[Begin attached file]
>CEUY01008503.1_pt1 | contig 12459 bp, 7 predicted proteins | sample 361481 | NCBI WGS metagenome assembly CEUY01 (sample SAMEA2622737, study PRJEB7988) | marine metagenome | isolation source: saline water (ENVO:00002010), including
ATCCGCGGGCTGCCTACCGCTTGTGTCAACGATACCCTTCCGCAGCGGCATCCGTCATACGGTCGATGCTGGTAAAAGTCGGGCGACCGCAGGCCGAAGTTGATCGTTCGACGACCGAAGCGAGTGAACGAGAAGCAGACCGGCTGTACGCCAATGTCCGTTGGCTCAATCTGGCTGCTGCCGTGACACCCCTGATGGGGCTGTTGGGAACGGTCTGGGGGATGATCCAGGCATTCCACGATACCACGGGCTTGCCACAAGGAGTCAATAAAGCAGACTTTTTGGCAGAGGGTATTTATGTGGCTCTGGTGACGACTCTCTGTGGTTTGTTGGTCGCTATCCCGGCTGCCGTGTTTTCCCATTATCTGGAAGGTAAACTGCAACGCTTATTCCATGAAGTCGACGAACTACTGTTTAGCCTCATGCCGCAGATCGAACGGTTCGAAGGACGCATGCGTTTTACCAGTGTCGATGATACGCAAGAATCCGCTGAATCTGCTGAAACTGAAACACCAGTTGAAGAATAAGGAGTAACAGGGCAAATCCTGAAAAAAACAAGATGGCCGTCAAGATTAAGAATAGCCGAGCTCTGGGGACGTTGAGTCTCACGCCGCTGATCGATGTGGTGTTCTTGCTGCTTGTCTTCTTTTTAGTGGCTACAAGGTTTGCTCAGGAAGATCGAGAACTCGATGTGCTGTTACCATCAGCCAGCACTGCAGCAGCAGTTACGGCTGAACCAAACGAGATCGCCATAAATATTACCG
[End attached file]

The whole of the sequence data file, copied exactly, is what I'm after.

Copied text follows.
>CEUY01008503.1_pt1 | contig 12459 bp, 7 predicted proteins | sample 361481 | NCBI WGS metagenome assembly CEUY01 (sample SAMEA2622737, study PRJEB7988) | marine metagenome | isolation source: saline water (ENVO:00002010), including
ATCCGCGGGCTGCCTACCGCTTGTGTCAACGATACCCTTCCGCAGCGGCATCCGTCATACGGTCGATGCTGGTAAAAGTCGGGCGACCGCAGGCCGAAGTTGATCGTTCGACGACCGAAGCGAGTGAACGAGAAGCAGACCGGCTGTACGCCAATGTCCGTTGGCTCAATCTGGCTGCTGCCGTGACACCCCTGATGGGGCTGTTGGGAACGGTCTGGGGGATGATCCAGGCATTCCACGATACCACGGGCTTGCCACAAGGAGTCAATAAAGCAGACTTTTTGGCAGAGGGTATTTATGTGGCTCTGGTGACGACTCTCTGTGGTTTGTTGGTCGCTATCCCGGCTGCCGTGTTTTCCCATTATCTGGAAGGTAAACTGCAACGCTTATTCCATGAAGTCGACGAACTACTGTTTAGCCTCATGCCGCAGATCGAACGGTTCGAAGGACGCATGCGTTTTACCAGTGTCGATGATACGCAAGAATCCGCTGAATCTGCTGAAACTGAAACACCAGTTGAAGAATAAGGAGTAACAGGGCAAATCCTGAAAAAAACAAGATGGCCGTCAAGATTAAGAATAGCCGAGCTCTGGGGACGTTGAGTCTCACGCCGCTGATCGATGTGGTGTTCTTGCTGCTTGTCTTCTTTTTAGTGGCTACAAGGTTTGCTCAGGAAGATCGAGAACTCGATGTGCTGTTACCATCAGCCAGCACTGCAGCAGCAGTTACGGCTGAACCAAACGAGATCGCCATAAATATTACCG